In the September holidays that year my parents took leave at the same time. They both went to the Eastern Cape. It was the first time we were left alone at home, me and Zukile. We had the time of our lives.

It was during this time that Bhekifa and I had the most fun. Zukile had great fun too. He would leave and come back home late. Our neighbour, ‘ Gertrude hired movies, and Zukile spent three nights in a row at her house watching ‘til late at night. No-one shouted at him – our mother was hundreds of kilometers away in the Eastern Cape.

On their return Mama and Tata disagreed a lot. I would hear them arguing behind their closed bedroom door at night. Many times they mentioned my name and I would hear Tata say, “Maybe we should not.”

Mama would not tell me what it was they were discussing. Instead she asked me if I would like to spend the coming December holidays in the Eastern Cape with them. I agreed.

Makhulu had now come to live with us. Zukile would have to remain behind to give her medicines and cook for her. Mama promised Zukile that he would go to the Eastern Cape the following year.

I was looking forward to our journey, though I knew I would miss Bhekifa terribly. I would have to spend as much time with him before I went as I could. Mother had stopped me from going to Angel’s place after school or at night, so I couldn’t meet him there anymore. But we found time to see each other after school and my netball games.

One Saturday afternoon, after a netball game, I was walking with Bhekifa to my house. He had his hand around my waist. Two boys came from across the road behind the field, and I noticed Luthando walking behind them. As I saw them I realised that they had come to hurt us.

“Lovebirds!” Luthando shouted at me and Bhekifa. The boys laughed hysterically. One of them approached and hit Bhekifa’s hand away from my waist. Another came, and they got between us. One of them gripped my left wrist.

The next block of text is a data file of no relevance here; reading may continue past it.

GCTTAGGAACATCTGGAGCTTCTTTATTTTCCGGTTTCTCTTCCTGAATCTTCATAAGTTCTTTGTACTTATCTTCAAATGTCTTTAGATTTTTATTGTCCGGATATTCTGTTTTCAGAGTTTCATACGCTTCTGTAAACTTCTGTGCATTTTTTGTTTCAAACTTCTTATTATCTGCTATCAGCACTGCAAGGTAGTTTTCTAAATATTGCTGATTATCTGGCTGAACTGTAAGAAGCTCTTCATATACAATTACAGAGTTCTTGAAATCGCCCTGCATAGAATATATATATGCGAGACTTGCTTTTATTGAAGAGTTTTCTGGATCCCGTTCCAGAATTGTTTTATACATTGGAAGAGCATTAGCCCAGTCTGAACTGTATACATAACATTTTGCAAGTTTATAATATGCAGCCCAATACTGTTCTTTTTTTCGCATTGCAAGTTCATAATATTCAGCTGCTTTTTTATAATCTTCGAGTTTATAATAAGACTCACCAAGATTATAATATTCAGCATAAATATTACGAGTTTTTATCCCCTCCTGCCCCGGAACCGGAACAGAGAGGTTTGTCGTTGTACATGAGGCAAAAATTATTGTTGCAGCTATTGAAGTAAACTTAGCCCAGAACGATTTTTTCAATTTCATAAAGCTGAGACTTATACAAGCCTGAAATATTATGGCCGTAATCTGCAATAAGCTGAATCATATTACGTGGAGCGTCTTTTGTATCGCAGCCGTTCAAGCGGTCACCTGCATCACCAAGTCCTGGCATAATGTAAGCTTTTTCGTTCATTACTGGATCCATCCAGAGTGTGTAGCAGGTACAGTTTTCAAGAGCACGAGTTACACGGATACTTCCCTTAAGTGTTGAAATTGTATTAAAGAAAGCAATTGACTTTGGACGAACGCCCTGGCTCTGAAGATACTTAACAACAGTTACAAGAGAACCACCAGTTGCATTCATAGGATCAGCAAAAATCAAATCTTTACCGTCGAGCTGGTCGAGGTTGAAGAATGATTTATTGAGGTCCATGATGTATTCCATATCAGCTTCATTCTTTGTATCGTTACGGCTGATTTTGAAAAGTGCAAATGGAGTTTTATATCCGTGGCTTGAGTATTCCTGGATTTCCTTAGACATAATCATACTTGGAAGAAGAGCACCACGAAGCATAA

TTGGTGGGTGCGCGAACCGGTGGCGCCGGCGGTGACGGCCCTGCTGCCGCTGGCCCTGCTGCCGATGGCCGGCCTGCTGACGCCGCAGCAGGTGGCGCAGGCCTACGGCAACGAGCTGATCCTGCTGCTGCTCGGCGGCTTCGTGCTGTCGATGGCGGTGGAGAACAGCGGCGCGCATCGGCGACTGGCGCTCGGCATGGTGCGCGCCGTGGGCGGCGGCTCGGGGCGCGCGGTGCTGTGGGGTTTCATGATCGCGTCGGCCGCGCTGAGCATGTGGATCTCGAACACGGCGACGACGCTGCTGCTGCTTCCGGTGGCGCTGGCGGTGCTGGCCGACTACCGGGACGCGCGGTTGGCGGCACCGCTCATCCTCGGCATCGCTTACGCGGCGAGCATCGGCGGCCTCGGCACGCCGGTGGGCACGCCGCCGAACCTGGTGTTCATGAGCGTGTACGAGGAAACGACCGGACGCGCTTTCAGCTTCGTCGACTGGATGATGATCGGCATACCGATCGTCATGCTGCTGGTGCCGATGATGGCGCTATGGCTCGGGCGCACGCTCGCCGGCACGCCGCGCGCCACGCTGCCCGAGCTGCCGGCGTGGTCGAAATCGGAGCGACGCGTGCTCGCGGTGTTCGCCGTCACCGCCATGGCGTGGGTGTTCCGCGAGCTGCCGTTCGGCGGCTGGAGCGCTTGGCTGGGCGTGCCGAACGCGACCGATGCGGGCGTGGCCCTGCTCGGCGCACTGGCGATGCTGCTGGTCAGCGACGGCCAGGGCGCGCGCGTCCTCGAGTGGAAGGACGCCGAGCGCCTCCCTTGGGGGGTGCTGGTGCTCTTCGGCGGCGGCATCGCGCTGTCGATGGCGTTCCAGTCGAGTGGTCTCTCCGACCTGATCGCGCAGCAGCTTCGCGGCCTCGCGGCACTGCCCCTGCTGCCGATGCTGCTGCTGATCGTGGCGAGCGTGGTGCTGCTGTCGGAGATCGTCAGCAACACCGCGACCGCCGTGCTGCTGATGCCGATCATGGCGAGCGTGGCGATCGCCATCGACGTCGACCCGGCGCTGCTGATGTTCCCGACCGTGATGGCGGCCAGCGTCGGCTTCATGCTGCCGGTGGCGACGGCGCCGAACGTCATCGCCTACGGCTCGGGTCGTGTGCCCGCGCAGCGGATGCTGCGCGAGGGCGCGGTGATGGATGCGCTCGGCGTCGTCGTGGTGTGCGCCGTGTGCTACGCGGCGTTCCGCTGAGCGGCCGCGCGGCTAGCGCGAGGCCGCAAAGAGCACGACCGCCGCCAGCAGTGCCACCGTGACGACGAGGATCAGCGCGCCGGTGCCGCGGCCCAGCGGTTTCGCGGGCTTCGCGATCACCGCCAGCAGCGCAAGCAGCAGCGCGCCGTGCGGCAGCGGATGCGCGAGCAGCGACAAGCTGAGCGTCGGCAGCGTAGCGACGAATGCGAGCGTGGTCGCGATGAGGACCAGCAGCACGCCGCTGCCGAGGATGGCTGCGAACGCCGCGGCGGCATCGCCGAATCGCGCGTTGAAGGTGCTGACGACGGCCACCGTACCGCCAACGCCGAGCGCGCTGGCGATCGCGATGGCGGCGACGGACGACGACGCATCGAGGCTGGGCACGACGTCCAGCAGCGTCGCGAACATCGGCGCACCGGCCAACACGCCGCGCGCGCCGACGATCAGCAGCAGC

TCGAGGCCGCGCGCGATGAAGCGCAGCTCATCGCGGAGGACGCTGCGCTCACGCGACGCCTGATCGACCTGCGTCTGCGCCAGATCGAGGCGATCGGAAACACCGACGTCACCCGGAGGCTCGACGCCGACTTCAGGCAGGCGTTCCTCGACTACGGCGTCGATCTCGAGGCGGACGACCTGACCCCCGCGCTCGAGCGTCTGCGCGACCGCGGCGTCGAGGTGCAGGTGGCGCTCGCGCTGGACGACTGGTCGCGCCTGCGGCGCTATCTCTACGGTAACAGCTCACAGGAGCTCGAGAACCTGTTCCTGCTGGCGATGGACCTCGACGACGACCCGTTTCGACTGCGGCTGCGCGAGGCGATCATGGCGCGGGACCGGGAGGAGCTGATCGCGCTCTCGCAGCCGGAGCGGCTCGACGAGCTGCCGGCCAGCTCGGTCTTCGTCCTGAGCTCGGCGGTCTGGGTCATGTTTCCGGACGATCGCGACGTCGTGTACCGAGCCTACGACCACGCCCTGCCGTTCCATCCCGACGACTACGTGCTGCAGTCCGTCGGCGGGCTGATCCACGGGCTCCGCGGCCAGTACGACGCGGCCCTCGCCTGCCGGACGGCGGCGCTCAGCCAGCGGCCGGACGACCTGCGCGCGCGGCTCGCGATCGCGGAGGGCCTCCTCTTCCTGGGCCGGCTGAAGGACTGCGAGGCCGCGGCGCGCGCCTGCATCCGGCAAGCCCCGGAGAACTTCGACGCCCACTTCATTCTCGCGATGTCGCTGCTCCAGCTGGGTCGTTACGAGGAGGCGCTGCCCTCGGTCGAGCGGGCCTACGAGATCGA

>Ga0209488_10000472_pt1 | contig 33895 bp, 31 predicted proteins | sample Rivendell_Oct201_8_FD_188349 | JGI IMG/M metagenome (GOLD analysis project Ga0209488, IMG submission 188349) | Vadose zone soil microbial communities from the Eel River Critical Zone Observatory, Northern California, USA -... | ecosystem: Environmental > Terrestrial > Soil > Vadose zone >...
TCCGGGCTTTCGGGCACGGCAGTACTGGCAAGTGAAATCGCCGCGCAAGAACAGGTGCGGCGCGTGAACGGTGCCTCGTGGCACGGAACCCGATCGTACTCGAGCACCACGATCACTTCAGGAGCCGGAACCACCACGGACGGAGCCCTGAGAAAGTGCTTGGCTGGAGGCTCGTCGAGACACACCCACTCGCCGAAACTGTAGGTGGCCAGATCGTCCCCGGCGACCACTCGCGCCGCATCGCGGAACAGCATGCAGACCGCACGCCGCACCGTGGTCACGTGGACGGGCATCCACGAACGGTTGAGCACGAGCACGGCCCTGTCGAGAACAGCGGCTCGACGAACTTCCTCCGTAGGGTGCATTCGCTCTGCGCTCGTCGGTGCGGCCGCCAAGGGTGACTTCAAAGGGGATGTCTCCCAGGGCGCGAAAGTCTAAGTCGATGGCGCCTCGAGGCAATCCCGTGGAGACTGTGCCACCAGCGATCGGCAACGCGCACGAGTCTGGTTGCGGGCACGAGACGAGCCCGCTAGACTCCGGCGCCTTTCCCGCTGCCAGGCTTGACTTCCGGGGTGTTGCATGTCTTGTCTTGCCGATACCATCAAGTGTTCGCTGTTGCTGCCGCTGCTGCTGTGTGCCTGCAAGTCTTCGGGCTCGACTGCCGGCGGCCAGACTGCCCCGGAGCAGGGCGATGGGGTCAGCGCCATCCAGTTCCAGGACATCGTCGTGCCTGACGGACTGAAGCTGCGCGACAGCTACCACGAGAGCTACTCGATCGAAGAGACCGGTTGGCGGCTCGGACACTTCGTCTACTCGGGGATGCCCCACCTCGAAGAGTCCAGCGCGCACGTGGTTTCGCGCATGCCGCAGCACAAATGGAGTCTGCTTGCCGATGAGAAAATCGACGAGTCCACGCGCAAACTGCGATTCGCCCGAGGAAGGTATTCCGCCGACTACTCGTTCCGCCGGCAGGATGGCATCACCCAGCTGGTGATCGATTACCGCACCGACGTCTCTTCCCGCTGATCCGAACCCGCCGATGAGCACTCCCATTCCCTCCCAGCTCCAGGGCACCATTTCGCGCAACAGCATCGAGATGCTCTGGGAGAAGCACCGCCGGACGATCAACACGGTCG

Bhekifa told the boy that we were indeed lovers and that he should leave us alone. The boy pulled out a knife.

“No Bozza man, let’s just bring Bukiwe to my place,” shouted Luthando. He had now run up to where the boys were taunting us.

As they pulled us down the road, Luthando followed. But when we came around a bend an older man saw what was happening and shouted at the boys to leave us. The boys pulled out their knives. Luthando’s was the biggest.

“Let her go!” the man repeated, walking fast towards us. He was adamant. They let go of my hands and walked away, swearing and cursing at the man.

The boys must have suspected the man had a gun, but I thought he would be able to squash the three of them. He was much bigger than they were.

When we got to my house, we did not go inside but sat in the dying light in the yard. We spoke about what we needed to do to be safe in Masi, now that we knew Luthando was a gangster.

Telling my parents that I almost got raped and injured would bring me closer to telling them that I had started dating. I would also have to tell them that because of my turned-gangster, ex-boyfriend I would remain a target. I simply was not ready to do this.

If going to netball games and practices meant my life was in danger, for me quitting the game was the easiest thing to do. I knew it was not netball that I was quitting, but the walk home with Bhekifa, along the quiet road between the fields. It was not safe for people who were not in a gang. Now that we were found out by Luthando, we had to be extra careful. Before walking the streets we had to check if they were clear. It was our lives we feared for.


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